He did tantalize the associated Councilmembers and Commissioners with the promise of TOT riches – worry about the details later.
“It’s going to be a partnership of all of us together to figure this out,” Hodges said, “We first and foremost recognize the need to do this right and to have a solution that works for the community as a whole.”
Cochrane added his voice to Hodges’s assurances, saying “I can tell you that we are more than willing and anxious to talk to all the stakeholders about create ways to address problems that maybe aren’t as cut and dry.”
PEDC Commissioner Greg Eckert asked where the retention ponds would be relocated to once development began.
Cochrane said that they are evaluating two options.
1. Annex the wastewater outflow into the Mammoth Community Water District.
2. Develop an onsite wastewater treatment plant.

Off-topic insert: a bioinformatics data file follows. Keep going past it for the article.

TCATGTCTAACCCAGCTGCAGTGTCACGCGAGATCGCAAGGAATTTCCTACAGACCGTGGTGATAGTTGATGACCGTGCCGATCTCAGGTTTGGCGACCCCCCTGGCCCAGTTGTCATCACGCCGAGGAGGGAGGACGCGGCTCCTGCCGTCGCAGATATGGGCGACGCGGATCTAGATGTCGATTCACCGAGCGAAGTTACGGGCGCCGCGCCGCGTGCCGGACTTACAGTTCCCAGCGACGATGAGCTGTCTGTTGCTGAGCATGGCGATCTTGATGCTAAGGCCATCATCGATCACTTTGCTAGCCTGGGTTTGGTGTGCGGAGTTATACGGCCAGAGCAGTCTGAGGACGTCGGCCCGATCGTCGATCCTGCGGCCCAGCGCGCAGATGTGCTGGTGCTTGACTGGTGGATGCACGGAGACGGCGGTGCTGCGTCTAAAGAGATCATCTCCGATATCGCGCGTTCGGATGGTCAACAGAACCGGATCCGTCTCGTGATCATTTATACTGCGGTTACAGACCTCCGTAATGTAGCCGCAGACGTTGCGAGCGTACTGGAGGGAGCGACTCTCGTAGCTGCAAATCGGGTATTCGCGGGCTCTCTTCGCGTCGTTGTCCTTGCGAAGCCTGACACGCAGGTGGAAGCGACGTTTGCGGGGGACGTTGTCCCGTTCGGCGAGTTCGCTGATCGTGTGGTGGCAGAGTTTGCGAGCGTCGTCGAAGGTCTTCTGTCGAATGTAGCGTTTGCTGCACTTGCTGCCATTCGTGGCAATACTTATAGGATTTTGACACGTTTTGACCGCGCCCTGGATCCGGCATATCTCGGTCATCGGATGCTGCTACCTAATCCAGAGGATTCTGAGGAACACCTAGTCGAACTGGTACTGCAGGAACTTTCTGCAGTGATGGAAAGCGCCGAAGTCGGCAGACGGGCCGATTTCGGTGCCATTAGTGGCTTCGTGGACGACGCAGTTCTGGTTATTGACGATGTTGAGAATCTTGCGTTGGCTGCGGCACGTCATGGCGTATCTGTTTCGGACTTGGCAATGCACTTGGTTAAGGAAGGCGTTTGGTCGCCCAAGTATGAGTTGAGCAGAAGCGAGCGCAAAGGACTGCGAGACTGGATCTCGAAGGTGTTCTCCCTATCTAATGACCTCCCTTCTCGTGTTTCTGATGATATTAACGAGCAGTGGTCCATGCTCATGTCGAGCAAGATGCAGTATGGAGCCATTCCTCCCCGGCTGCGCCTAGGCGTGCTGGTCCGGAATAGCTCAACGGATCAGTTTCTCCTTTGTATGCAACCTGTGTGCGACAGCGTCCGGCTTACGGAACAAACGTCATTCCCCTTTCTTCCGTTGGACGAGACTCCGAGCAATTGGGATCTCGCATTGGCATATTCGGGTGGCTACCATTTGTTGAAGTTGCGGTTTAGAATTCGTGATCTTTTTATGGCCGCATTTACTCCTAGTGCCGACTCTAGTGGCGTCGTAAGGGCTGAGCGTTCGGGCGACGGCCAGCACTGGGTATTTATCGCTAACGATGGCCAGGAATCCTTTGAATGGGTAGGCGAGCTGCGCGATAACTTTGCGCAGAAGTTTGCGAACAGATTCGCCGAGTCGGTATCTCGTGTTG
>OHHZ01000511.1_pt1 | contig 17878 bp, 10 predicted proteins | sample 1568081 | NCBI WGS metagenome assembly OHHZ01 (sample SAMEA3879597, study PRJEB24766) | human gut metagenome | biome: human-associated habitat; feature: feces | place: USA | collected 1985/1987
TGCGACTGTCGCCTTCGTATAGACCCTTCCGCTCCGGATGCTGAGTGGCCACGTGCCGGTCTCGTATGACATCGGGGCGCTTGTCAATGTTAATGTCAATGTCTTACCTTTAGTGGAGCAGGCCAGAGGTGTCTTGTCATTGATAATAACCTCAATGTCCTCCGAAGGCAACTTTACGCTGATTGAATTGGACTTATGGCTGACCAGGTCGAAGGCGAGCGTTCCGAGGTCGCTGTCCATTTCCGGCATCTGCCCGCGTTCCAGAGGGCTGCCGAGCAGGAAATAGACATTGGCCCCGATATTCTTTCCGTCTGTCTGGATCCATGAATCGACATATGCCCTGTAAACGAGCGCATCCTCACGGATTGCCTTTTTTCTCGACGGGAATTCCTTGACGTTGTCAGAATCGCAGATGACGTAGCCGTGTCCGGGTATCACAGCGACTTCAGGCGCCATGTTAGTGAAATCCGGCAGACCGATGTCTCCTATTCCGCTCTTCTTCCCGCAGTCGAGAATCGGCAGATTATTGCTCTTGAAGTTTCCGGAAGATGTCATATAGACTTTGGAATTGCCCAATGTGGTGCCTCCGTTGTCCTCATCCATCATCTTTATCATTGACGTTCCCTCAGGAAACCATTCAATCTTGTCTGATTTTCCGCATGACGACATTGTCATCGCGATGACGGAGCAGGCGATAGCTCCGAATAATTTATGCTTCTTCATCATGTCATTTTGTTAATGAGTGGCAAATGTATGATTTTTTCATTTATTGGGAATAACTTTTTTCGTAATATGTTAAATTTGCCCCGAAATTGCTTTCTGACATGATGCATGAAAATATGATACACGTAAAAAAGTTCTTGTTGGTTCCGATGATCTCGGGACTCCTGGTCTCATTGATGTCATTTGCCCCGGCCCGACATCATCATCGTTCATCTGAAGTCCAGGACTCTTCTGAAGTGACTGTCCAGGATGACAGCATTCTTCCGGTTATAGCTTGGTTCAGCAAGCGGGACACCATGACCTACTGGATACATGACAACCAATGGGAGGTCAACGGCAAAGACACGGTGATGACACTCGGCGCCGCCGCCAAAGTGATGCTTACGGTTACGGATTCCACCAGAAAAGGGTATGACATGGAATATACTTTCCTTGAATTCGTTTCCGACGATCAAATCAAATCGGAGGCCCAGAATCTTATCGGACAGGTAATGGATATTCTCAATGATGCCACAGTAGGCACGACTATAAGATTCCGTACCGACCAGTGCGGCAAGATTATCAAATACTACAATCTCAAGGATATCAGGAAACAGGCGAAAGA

The choice, based off of work done by a waste water consultant, will be made by the end of July, said Cochrane.
Mammoth District Ranger Gordon Martin joined the meeting to say that he had finished reviewing the Memorandum of Understanding between the Forest Service, Town, and Mammoth Mountain to pay for environmental review consulstants. That process, he said, should be moving forward.
Martin also said that the Forest Service is still waiting on a master development plan associated with the project.
“Keep in mind that we ask everybody who wants to do stuff on National Forest land: can this happen on private land?”